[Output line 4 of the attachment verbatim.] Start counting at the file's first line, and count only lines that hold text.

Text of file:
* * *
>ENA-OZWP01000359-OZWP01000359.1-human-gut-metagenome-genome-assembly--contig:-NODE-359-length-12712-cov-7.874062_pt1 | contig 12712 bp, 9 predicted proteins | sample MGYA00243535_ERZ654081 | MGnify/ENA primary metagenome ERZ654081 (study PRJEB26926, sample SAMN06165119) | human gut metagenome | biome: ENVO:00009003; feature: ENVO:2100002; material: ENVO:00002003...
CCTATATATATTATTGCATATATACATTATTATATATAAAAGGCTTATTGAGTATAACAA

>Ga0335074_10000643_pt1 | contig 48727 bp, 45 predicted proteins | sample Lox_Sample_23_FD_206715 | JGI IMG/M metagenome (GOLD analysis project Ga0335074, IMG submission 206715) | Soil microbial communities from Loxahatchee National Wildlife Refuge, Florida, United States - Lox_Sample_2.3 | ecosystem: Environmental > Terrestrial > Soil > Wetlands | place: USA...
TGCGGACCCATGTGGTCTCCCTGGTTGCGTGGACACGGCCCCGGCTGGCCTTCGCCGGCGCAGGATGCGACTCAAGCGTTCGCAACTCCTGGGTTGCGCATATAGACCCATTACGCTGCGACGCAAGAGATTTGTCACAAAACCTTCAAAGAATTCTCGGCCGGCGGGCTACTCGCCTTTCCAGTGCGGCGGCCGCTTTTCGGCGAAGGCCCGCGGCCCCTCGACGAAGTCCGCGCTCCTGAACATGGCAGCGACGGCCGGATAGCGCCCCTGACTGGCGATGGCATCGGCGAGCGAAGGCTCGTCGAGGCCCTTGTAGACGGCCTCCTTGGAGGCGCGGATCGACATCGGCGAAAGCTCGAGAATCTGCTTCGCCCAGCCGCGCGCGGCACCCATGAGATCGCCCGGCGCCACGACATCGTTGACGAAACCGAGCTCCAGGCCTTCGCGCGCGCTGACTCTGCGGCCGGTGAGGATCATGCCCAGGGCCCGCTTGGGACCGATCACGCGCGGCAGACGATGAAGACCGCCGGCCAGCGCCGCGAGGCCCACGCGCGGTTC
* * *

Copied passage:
TGCGGACCCATGTGGTCTCCCTGGTTGCGTGGACACGGCCCCGGCTGGCCTTCGCCGGCGCAGGATGCGACTCAAGCGTTCGCAACTCCTGGGTTGCGCATATAGACCCATTACGCTGCGACGCAAGAGATTTGTCACAAAACCTTCAAAGAATTCTCGGCCGGCGGGCTACTCGCCTTTCCAGTGCGGCGGCCGCTTTTCGGCGAAGGCCCGCGGCCCCTCGACGAAGTCCGCGCTCCTGAACATGGCAGCGACGGCCGGATAGCGCCCCTGACTGGCGATGGCATCGGCGAGCGAAGGCTCGTCGAGGCCCTTGTAGACGGCCTCCTTGGAGGCGCGGATCGACATCGGCGAAAGCTCGAGAATCTGCTTCGCCCAGCCGCGCGCGGCACCCATGAGATCGCCCGGCGCCACGACATCGTTGACGAAACCGAGCTCCAGGCCTTCGCGCGCGCTGACTCTGCGGCCGGTGAGGATCATGCCCAGGGCCCGCTTGGGACCGATCACGCGCGGCAGACGATGAAGACCGCCGGCCAGCGCCGCGAGGCCCACGCGCGGTTC